Writer and gamer Matthew Beard is the author of The Last Garrison, a fantasy adventure novel set in the world of Dungeons & Dragons. Beard and I recently spoke about the difference between cliche and tradition, the enigmatic life of a writer and killer crow-people.
You’re a tough guy to get hold of, Mr. Beard. Where are you and why do you maintain such a low profile?
I split my time between the Midwest and the Pacific Northwest. Am I tough to get to? I do try to stay semi-active on Twitter and on Tumblr. Ah, but maybe you tried me on a Wednesday. I’m either playing or DMing to Doom Metal on Wednesdays. (DMing to Doom Metal is trademarked, by the way! Do not attempt to steal my idea. Feel free, though, to DM to, say, Goth Metal, though.)
The Last Garrison is the essential adventure tale: a lone voice in the wilderness sees danger coming and eventually the community must band together in mutual defense. How does one find a medium point between cliche and honoring classic story archetypes?
It’s all about the details of the character, I think. The endangered village and the misfit heroes who protect it is, indeed, a very old story. A familiar one. One can’t help but be drawn to the familiarity of it, and the satisfaction of having the weak prevail over a stronger foe.
My hope, though, is that the characters in The Last Garrison are new enough, and the way they interact is new enough, to stand apart. That, for example, the way The Last Garrison concerns itself with the relationship between fathers and sons—even when the fathers and sons are not biologically father and son—adds something new.
Rather than going with orcs and goblins as your bad guys, you chose kenkus. What is a kenku and why go with such an obscure monster?
True story: a few years ago, I was walking to a grocery store and was followed for three blocks by an angry crow. He dove at me several times. I was, I should point out, not the only one walking the route. I returned from the store the same way I had gone. Again, I was not the only one walking that route. Again, I was the only one the crow dove at, followed, cawed at. They remember faces. They hold grudges. They have those modified (evolved) reptilian (dinosaur) features. I don’t know. I used a fictional version of the crow—the bipedal birdmen kenku—and tried to kill a mess of them to settle a grudge, maybe?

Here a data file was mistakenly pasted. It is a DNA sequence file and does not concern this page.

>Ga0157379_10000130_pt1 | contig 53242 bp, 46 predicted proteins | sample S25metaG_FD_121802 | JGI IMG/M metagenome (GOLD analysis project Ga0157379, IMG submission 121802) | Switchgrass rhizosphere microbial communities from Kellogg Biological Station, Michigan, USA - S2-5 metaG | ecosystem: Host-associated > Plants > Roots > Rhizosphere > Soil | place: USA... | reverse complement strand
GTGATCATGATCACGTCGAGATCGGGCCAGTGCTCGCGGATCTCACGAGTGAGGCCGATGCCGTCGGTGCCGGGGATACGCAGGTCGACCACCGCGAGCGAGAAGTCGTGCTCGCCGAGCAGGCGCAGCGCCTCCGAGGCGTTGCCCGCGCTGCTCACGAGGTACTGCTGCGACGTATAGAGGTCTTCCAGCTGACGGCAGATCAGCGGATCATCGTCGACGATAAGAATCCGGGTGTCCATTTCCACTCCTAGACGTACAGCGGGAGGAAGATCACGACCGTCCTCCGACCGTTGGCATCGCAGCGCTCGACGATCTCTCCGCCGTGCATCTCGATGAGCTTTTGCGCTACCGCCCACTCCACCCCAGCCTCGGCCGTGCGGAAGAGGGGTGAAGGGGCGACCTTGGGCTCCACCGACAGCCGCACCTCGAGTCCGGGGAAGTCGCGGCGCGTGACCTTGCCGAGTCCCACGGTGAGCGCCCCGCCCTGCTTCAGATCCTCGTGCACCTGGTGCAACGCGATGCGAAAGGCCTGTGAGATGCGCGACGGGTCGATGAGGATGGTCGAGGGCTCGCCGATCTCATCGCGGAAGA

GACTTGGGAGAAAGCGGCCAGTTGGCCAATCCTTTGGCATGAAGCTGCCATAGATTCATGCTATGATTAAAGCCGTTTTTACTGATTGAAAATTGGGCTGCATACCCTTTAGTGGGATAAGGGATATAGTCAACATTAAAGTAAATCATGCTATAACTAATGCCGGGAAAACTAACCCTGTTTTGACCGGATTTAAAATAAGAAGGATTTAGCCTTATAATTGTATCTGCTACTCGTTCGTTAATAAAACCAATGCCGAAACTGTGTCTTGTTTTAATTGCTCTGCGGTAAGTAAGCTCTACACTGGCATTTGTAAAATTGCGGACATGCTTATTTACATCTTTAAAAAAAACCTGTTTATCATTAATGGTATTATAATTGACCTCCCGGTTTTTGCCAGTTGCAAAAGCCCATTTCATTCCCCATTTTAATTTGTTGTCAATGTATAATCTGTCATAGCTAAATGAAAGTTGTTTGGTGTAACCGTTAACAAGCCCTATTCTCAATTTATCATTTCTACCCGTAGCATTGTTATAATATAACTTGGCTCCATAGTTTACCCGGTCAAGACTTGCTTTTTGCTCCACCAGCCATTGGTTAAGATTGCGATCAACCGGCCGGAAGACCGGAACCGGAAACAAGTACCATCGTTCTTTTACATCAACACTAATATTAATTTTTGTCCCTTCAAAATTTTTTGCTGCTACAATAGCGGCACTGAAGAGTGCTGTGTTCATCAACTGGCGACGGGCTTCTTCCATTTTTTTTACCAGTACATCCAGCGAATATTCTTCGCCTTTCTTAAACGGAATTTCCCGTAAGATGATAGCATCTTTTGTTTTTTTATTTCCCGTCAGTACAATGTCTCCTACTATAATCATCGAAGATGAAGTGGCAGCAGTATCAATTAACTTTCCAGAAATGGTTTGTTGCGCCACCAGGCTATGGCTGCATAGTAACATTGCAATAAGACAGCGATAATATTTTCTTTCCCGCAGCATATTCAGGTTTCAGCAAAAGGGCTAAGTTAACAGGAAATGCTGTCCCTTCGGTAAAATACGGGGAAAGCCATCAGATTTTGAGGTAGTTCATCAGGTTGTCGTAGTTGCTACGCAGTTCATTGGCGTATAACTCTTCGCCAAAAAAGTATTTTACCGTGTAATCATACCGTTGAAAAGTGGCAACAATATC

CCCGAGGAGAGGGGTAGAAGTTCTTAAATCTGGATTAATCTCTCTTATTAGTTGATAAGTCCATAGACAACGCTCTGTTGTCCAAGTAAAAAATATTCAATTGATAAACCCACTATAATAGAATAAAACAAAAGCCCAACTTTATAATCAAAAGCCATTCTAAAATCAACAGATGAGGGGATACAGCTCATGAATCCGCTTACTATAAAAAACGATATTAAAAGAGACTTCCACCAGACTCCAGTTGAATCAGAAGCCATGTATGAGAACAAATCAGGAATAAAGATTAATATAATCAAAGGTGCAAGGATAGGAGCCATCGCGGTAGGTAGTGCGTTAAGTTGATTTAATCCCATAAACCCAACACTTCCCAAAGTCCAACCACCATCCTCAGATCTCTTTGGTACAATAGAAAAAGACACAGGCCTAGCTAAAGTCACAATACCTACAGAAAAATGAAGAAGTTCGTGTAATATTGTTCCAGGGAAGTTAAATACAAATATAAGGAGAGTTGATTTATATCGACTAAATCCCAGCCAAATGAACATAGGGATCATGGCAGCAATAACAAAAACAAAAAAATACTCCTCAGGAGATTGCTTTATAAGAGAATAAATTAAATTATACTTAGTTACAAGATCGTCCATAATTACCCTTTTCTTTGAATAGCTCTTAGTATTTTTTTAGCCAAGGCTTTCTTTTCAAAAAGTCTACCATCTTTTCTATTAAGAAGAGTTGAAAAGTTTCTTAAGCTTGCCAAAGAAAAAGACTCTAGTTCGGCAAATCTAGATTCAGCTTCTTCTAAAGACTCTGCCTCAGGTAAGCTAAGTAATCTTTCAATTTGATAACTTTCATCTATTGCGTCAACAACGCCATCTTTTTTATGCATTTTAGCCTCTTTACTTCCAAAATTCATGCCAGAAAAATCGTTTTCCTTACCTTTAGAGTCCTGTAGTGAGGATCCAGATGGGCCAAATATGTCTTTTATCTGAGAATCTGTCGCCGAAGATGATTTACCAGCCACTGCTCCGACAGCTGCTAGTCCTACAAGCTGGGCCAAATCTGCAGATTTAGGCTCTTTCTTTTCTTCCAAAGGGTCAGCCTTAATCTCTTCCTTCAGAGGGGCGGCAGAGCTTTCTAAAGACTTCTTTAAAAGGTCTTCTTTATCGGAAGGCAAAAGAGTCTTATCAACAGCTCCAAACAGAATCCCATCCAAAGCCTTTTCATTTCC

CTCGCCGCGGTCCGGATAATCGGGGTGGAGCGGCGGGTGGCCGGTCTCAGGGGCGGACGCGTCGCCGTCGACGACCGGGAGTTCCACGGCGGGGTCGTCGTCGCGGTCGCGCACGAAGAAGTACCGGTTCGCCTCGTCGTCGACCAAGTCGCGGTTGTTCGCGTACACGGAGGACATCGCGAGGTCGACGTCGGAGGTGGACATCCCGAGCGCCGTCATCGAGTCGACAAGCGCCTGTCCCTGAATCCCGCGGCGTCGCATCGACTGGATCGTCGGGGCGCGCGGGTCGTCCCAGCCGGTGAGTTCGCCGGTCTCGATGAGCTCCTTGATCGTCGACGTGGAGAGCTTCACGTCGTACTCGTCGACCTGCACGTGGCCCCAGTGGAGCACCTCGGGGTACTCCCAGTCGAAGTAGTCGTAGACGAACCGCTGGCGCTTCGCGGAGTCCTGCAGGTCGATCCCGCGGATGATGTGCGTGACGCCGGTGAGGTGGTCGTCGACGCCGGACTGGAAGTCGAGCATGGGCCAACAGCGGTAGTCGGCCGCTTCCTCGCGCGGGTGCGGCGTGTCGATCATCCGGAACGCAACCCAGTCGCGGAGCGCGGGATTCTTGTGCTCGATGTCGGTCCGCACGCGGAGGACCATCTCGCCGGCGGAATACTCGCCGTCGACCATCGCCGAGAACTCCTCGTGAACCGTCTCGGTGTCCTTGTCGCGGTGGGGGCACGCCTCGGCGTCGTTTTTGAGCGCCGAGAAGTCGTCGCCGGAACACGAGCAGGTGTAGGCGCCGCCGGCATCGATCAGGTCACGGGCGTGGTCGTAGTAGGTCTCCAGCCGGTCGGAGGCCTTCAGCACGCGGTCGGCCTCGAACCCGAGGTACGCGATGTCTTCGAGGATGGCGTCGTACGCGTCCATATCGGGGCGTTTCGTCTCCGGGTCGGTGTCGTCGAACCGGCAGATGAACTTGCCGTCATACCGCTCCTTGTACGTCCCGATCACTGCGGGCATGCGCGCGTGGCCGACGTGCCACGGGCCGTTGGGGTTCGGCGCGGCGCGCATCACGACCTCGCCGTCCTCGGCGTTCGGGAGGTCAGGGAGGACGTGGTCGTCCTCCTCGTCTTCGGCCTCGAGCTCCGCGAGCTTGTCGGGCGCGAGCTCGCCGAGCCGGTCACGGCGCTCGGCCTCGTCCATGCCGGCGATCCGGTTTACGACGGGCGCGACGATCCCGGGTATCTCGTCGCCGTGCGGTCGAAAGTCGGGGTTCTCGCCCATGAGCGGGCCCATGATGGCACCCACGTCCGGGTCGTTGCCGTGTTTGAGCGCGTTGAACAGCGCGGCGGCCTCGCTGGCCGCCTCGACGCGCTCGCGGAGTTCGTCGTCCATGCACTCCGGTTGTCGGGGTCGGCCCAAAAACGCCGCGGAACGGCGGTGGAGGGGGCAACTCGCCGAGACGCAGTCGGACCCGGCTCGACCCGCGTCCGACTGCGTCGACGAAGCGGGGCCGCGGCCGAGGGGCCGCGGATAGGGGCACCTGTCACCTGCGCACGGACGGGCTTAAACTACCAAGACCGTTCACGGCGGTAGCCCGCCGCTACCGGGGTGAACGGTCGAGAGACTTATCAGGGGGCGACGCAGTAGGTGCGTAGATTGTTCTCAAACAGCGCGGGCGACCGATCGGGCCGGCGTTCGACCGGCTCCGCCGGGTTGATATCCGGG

I like their ability to mimic, too. And bird flocks can be menacing. And a flock is called a “murder.” And they croak. What’s not to love?
This novel is part of the D&D franchise. Do you have much experience with the game? What is you favorite class and race to play, if so?
I have quite a bit of experience. I’ve played within the last week, in fact.
I owned the Basic set when I was young. Expert. AD&D 1st Edition. Unearthed Arcana. Somewhere back home, I have the original Deities & Demigods—the one with the Cthulhu and Michael Moorcock pantheons in it.
I’ve had a few favorite characters over the years. There’s a part of me that, given a choice, will go Dexterity over Strength. I did love a good 1st Edition Thief-Acrobat or Ranger. With 4e, I was sort of taken with the Avenger. Religious nut, big blade, no armor.
Why should readers who don’t play D&D care about this novel?
I’m not sure. I’m not sure if I need them to care. In a way, the book is, bound together and covered in a badass illustration, a love letter to a thing I loved to do when I was a teenager. I really loved to play D&D. I loved the way it fed my imagination. I look back now and can say without hesitation that I am a writer because I played D&D. No doubt in my mind at all. I have published other things under other names. I would never have done so without D&D. I wrote this book to thank my younger self for putting up with the rolled eyes of folks who thought my hobby was geeky. If no one else cares, I’m probably going to be okay with that.
That said, I think it’s a good adventure tale. I think people will like it. I hope they read it. It’s just that the moment I held a copy in my hands the first time, it was pretty much “mission accomplished,” for me.
What’s next for you?
Writing-wise, we’ll see. I’m playing Wednesday, though. My Tumblr will be updating with pictures that night.